how would I fix this? pic included

Discussion in 'Plumbing Forum' started by voam, Aug 1, 2011.

  1. Aug 1, 2011 #1

    voam

    voam

    voam

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    I have a leak where this 2" pipe cracked where the red line is drawn. How would I repair this? Could I just cut about a foot above the crack and replace the section? Is that T-shaped joint still OK? Would I be able to remove the part of the pipe that that is still in the T shaped joint or once these things set is it impossible to clear out? I have never worked with piping before so although it looks somewhat simple in how to videos I know appearances can be deceiving.

    [​IMG]

    Any help is greatly appreciated.
     
  2. Aug 1, 2011 #2

    gatorfan

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    Nope, the fittings are permanently glued together. Since the fittings are so close together, you'll need to replace the entire assembly. It may seem like a lot, but it's just a sanitary tee, two street 90s and a regular 90. You'll also need to get a length of pipe, ABS cement, a repair coupling, and 1-2 regular couplings.

    Make sure you fit everything together before you start gluing. Also make sure you plan out the order of assembly so you can get the last fitting installed without "painting yourself in a corner." The repair coupling will make it easy, but they're a little more expensive than a regular fitting, so if you can work out a way to avoid it you'll save a few $s.

    BTW, I would make the horizontal section as long as you can get to fit. The existing is pretty close to an s-trap which is not allowed since it's easy for it to get sucked dry.

    Matt
     
  3. Aug 1, 2011 #3

    Redwood

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    Hi Voam,
    You would cut it out and put in a new tee, trap, and standpipe. If you can find the black ABS pipe you can cement it in using a coupling on the bottom then use a banded coupling such as a Fernco Proflex on the top. Repair couplings have a nasty habit of setting up to quickly especially with ABS and causing problems.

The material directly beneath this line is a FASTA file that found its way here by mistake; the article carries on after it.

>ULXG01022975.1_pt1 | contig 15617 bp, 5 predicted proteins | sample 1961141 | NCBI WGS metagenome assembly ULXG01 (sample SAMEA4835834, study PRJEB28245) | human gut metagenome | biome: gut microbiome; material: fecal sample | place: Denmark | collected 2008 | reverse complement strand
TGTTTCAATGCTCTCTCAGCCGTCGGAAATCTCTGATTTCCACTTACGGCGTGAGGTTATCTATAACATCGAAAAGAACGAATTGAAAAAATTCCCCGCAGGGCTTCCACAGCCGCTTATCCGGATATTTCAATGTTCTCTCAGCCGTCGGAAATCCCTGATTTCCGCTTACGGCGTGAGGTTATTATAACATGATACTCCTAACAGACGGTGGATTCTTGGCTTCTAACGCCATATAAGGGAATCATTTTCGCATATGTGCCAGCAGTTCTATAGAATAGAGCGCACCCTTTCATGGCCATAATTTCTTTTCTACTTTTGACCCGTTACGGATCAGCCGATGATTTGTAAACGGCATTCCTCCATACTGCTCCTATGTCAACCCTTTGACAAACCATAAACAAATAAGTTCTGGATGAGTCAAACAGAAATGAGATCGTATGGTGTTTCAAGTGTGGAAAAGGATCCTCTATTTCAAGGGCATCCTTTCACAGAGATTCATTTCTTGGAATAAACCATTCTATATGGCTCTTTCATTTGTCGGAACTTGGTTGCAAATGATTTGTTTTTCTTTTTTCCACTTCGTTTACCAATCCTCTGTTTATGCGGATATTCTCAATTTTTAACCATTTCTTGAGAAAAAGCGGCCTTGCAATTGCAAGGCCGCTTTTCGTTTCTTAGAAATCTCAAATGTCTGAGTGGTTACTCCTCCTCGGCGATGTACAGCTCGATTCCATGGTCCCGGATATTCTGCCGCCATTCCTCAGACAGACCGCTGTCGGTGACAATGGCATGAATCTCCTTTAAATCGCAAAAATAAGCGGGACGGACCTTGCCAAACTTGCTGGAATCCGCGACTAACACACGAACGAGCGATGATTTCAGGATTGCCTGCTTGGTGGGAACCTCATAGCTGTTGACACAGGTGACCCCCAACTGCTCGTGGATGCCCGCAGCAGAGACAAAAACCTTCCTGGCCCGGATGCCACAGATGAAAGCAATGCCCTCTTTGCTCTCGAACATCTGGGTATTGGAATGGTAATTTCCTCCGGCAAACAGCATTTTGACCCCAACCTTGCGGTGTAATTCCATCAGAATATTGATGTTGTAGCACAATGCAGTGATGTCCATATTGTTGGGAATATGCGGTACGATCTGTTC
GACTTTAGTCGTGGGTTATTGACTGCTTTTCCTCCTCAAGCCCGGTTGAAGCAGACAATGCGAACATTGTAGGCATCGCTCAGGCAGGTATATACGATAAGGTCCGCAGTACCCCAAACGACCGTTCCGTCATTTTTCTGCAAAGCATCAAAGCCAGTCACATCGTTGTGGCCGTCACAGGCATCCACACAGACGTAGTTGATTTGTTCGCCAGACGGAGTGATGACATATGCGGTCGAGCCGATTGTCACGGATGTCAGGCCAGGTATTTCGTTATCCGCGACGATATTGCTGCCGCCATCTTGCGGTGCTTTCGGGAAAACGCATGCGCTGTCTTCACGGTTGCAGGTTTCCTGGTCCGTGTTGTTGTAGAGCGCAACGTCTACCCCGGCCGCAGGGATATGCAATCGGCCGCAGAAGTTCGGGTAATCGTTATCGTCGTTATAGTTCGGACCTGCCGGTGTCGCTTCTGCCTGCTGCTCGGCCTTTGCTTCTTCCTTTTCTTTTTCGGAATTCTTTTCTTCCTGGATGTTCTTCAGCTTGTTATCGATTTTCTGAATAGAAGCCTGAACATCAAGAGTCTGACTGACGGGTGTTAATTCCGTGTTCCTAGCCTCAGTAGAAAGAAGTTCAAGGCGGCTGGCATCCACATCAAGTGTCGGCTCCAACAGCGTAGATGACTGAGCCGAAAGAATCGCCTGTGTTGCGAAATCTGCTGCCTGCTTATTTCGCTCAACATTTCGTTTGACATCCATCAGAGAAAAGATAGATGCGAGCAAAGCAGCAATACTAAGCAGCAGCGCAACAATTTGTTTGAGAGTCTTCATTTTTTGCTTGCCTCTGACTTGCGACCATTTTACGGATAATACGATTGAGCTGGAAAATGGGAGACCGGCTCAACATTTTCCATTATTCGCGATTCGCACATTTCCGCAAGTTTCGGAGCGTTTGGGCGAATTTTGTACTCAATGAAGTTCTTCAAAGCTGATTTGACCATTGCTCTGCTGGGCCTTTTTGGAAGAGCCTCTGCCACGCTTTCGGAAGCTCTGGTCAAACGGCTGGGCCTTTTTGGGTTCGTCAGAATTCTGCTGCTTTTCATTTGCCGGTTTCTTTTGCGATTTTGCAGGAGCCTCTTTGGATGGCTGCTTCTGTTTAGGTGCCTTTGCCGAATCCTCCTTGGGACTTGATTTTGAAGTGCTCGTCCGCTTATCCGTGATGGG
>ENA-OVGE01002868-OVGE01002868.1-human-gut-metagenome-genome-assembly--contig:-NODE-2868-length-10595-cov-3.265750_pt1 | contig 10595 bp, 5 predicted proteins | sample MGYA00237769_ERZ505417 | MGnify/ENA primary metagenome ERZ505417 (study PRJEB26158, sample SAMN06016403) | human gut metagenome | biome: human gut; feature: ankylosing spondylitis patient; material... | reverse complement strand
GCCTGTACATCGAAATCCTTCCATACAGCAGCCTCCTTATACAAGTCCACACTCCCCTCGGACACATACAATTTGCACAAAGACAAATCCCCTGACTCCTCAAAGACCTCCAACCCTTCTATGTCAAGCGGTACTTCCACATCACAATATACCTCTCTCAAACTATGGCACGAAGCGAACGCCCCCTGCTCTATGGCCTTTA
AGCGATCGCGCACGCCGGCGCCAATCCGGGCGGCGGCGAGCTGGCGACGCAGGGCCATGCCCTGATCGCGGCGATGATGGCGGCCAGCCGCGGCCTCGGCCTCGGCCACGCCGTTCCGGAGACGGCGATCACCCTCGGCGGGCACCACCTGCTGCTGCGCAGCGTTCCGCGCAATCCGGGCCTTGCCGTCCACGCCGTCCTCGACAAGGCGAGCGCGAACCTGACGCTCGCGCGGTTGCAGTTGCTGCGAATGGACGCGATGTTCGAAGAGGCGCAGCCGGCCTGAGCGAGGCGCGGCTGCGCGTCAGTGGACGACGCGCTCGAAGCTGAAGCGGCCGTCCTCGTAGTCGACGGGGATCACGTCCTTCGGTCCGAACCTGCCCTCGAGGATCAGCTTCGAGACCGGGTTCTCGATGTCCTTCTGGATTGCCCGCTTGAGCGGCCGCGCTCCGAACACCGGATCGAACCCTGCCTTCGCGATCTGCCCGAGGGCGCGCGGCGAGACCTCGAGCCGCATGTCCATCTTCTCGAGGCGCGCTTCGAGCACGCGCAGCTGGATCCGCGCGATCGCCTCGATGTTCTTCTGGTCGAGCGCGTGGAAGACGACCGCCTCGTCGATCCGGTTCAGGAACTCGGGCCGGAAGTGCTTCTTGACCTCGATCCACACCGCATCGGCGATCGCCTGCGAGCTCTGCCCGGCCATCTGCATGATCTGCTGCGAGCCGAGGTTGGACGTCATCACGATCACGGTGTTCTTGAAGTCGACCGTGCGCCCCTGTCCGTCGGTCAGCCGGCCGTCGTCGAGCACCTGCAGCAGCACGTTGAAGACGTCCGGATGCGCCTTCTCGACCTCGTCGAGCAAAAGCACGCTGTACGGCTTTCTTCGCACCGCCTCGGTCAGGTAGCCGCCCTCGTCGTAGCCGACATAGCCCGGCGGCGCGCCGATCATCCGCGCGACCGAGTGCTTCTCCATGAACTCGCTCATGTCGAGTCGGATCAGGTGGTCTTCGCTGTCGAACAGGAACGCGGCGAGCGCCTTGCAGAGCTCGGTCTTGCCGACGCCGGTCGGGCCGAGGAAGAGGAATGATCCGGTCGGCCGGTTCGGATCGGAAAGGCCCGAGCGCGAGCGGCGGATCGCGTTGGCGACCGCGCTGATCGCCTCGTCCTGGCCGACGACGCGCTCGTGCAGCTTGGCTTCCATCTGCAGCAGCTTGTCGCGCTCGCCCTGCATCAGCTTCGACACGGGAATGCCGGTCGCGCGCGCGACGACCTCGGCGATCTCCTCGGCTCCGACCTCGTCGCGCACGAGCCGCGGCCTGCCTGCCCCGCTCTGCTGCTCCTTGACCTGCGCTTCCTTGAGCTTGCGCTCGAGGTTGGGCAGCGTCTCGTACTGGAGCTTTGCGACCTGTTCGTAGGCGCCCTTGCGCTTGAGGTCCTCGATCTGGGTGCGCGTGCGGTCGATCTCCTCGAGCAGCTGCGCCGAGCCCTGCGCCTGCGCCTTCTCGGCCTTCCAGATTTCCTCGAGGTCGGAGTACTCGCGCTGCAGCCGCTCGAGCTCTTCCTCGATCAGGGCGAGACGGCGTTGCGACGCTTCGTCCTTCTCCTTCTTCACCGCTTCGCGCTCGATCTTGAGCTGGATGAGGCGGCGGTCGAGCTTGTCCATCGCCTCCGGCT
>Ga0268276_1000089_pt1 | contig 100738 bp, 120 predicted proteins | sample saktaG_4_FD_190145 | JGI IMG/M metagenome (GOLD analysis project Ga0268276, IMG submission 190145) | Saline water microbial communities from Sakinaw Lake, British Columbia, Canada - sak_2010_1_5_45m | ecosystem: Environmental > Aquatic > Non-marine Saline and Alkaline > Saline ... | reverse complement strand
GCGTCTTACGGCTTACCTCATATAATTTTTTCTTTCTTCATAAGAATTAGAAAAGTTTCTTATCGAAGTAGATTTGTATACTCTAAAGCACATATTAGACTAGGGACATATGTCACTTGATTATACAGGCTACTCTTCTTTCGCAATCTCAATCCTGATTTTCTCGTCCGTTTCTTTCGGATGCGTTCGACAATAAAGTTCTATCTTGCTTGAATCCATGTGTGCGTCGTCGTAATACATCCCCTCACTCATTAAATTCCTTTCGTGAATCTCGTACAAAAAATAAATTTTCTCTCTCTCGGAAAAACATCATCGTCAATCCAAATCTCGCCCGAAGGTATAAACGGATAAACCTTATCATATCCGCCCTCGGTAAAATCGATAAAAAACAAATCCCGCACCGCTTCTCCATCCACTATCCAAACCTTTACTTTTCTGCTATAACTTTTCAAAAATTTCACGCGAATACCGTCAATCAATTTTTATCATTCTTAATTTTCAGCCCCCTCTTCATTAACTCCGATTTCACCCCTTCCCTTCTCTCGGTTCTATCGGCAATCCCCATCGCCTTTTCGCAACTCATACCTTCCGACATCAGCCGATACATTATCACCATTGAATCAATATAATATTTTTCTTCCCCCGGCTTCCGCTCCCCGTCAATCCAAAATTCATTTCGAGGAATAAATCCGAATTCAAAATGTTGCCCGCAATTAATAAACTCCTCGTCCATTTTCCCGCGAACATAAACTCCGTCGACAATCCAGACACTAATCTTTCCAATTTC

However, in your area I anticipate ABS being hard to find and white PVC pipe is much more common. PVC and ABS cannot be cemented together so if you make up the new section in PVC I would use a banded coupling such as the Fernco Proflex on both the top and bottom of the repair to attach it.

    One other item of interest is the white pipe coming into the wye at the botto near the floor. What is it and can you post another picture showing more of it?

    Is this line coming down from the kitchen sink above?
     
  4. Aug 1, 2011 #4

    voam

    voam

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    Thank you for the detailed replies. The white line is from the heater air conditioning unit. I think it is the from the condenser from the AC. (not 100% sure about that, but definitely from heater /ac unit).
     
  5. Aug 1, 2011 #5

    Redwood

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    That may be problematic as well...

    Do you get nasty sewer smells in your home during the winter months?
     
  6. Aug 1, 2011 #6

    voam

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    No we don't. But you do raise a disturbing point.
     
  7. Aug 1, 2011 #7

    kok328

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    I'd be interested to see what a bead of silicone would do for the problem before "opening a can of worms".
     
  8. Aug 1, 2011 #8

    Redwood

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    Not much and a very nasty mess if the cracking continues which it will...
     
  9. Aug 1, 2011 #9

    Redwood

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    The line is incorrectly tied in and I'm surprised you are not getting sewer gases drawn into your HVAC system...
     
  10. Aug 2, 2011 #10

    Toadfish

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  11. Aug 2, 2011 #11

    murph52